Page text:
Ah the Tempura lived up to Japanese standards with Philippine prices to boot. The breading was very crispy, while the shrimp was fresh. I enjoyed eating a piece because the shrimp meat was soft and tasty.

The Okonomiyaki or Japanese pancake was a thick layered dish with a bread crust, fried cabbage, mayonnaise, fishflakes, and seaweed. I took a bite and found it to be quite sumptuous.

The Yakisoba was the quintessential fried Japanese noodles. It was a generous serving of the fried noodles itself with a variety of toppings such as cabbage, leeks, and meat. 

The California Maki was served in generous quantities. It was a perfect match with Kikkoman soy sauce.

The cooks were hard at work preparing our gyoza and ramen. 

The sushi came in different cuts and flavors.

The gyoza was served fresh and hot. Every bite had a rich and full flavor of fried ground beef. It was served with a chili soy sauce and leek toppings. 

This ramen variant had a helping of toasted mozzarella cheese. The cheese topping did seem to accentuate the broth flavor. 

This one was called the Buta Yaki. It had a topping of thinly cut pork strips and sauteed onions atop steaming hot rice. I loved the pork for being tender and easy on the bite. The thin strips accentuated the texture and the taste.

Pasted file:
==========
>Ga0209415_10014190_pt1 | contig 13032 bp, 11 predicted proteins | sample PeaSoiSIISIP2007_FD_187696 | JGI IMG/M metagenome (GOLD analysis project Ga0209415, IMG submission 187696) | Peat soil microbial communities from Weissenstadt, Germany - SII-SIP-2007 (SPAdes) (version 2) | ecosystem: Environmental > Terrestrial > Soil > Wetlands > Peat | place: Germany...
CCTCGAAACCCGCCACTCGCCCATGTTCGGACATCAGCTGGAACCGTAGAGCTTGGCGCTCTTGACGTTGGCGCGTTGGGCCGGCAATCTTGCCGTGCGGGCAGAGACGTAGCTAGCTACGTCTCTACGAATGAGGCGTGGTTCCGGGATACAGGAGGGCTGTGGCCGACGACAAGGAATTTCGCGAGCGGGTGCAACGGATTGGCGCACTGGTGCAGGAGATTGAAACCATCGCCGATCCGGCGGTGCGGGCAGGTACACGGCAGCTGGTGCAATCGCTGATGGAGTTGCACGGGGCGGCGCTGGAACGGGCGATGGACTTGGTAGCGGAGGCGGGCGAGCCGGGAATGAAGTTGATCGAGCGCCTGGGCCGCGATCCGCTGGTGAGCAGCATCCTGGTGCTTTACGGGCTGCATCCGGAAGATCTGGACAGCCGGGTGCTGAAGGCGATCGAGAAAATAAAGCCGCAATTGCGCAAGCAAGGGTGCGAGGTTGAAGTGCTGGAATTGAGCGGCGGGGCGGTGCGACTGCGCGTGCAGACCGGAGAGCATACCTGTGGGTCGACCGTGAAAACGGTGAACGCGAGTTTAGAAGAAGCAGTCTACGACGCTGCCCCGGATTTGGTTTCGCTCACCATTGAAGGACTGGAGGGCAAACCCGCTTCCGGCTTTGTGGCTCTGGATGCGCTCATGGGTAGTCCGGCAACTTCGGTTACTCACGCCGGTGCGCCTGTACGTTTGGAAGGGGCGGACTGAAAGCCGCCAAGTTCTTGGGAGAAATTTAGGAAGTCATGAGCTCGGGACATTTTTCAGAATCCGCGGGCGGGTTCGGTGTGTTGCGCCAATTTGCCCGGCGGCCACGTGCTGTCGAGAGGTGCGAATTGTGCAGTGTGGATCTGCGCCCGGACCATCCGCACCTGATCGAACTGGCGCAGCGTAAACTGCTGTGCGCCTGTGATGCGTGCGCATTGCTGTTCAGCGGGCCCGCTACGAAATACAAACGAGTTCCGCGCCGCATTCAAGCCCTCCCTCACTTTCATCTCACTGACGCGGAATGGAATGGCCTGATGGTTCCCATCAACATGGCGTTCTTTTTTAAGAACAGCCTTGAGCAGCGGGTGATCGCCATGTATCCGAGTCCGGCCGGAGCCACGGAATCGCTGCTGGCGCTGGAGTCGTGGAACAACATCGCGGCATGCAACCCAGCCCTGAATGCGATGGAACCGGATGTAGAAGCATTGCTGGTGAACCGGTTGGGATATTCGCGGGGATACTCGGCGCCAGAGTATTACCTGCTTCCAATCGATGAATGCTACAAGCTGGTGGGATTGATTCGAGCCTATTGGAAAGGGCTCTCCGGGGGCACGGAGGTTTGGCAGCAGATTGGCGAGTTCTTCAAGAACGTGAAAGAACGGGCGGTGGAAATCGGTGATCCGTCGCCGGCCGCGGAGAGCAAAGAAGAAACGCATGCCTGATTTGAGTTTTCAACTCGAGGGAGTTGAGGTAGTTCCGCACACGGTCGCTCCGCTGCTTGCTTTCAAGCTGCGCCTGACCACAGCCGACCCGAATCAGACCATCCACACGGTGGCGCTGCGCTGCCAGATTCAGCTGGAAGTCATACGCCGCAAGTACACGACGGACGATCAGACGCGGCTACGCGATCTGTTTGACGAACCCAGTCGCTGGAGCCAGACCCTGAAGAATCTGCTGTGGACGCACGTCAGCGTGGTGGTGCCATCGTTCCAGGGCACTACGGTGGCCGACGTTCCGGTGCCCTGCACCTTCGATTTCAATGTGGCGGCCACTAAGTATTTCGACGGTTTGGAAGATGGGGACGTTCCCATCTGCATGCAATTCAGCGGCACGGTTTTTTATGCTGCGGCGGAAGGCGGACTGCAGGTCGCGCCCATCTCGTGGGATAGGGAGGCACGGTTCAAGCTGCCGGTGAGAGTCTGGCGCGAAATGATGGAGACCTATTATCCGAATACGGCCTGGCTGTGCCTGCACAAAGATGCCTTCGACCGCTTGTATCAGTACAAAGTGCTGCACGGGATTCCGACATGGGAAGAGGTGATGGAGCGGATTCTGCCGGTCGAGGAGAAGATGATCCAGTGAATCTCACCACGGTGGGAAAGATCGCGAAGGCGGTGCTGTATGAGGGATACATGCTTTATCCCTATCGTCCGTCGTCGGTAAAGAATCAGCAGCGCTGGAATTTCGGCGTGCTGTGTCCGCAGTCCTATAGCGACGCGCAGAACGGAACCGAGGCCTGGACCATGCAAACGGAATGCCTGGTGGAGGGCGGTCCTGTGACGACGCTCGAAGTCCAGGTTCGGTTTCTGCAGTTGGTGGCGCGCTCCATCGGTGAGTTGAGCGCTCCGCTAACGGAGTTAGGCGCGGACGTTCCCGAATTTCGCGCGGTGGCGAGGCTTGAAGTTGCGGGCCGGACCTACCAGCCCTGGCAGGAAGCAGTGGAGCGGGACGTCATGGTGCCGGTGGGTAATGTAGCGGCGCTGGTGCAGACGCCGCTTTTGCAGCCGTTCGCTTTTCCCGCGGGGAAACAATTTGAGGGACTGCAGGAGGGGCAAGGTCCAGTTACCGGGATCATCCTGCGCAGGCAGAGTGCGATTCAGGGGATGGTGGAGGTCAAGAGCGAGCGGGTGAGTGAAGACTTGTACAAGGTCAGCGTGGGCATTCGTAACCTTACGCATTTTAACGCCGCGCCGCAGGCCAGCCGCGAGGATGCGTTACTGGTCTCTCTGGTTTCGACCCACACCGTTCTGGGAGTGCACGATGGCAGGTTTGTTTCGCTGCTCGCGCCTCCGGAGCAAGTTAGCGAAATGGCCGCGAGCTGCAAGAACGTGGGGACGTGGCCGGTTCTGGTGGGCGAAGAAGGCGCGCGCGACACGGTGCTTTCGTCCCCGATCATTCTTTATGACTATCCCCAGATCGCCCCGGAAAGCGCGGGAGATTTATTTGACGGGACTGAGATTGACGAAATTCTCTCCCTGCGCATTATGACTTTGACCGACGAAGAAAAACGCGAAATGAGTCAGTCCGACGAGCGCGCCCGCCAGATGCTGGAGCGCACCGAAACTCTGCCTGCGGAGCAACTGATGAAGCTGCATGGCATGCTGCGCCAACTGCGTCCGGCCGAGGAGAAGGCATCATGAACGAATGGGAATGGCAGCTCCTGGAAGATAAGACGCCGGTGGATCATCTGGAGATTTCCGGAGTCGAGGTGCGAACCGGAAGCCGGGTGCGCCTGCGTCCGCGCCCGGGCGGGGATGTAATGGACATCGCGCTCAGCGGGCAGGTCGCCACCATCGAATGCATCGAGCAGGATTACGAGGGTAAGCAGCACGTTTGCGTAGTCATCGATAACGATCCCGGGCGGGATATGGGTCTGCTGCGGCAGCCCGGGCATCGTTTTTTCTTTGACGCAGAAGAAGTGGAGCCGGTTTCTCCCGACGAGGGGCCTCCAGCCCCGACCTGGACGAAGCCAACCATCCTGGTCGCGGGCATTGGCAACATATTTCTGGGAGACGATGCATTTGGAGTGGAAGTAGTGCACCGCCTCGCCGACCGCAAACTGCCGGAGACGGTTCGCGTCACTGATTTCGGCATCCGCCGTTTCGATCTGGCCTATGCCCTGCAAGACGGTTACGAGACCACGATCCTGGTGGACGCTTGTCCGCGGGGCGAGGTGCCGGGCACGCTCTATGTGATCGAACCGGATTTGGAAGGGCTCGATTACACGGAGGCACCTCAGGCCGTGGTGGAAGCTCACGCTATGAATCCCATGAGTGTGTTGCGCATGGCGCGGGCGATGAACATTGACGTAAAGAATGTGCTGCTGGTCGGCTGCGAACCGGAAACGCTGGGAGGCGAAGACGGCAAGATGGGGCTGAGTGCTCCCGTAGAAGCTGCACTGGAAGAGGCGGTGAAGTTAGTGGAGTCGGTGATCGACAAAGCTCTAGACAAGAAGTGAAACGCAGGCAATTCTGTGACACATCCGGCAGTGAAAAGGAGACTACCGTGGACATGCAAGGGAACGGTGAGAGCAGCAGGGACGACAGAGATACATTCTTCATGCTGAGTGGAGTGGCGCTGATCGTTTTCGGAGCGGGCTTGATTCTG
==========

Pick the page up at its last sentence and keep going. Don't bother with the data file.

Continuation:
The Buta Bara Nabe was prepared for cooking on the spot.

One stall even had the traditional Japanese rice cakes. 

This was a serving of Buta Yaki albeit with a bigger helping and on a plate. 

The owners of the crepe stall demonstrated the making of a crepe. 

The Karubi Donburi had a big fried egg on top of stir fried beef slices. The beef was quite sweet due to the marinade.

The Sukiyaki nabe was their version of beef stew. It had thinly sliced beef strips cooked on a sweet marinade and topped with assorted vegetables. The beef had a sweet taste and was pretty tender too.

The ramen selection was a blast! These were served piping hot and with a variety of top notch ingredients. The Bantan-men was the one I enjoyed the most because of the large pork strip which covered the entire bowl. Each had a helping of Bokchoi and Seaweed, which definitely added a variety of vegetable tastes to every dish.

Kimuchi Soba Cold was an admirable display of noodles. Surely, a single person can't finish that. I enjoyed taking the kimchi slices while dipping them over the black sauce. 

Dai Inari Gozen was also soba albeit with gyoza for toppings. 

The Gyutan Donburi was perfect with lettuce wrappings. This serving of beef strips, in ultra small pieces, served as an enticing snack. 

I had the mango crepe. This was composed of fresh mangoes atop vanilla ice cream, syrup, and crepe. Every bite was sweetness galore. 

The curry rice was shaped in the face of Hello Kitty. I liked the sauce for being mild and tasty. Every sip was did not possess the strong curry taste. Instead, it had a light tangy flavor that was perfect with meat.

The meal was great with Kirin Ichiban, a leading beer brand. It wasn't as bitter as our local beers; yet it gave a full bodied flavor. 

I enjoyed the strawberry crepe for its excellent design and the overload of the fruit with every bite. The ice cream accentuated the flavor by providing a creamy addition to the meal. 

For affordable Japanese delicacies and meals, go to Bacalaran's best kept secret, Yokocho. It is located at Victory Food Mall, Baclaran, beside Baclaran church. It is open from 11am to 10pm, Mondays to Sundays. You can visit their FB at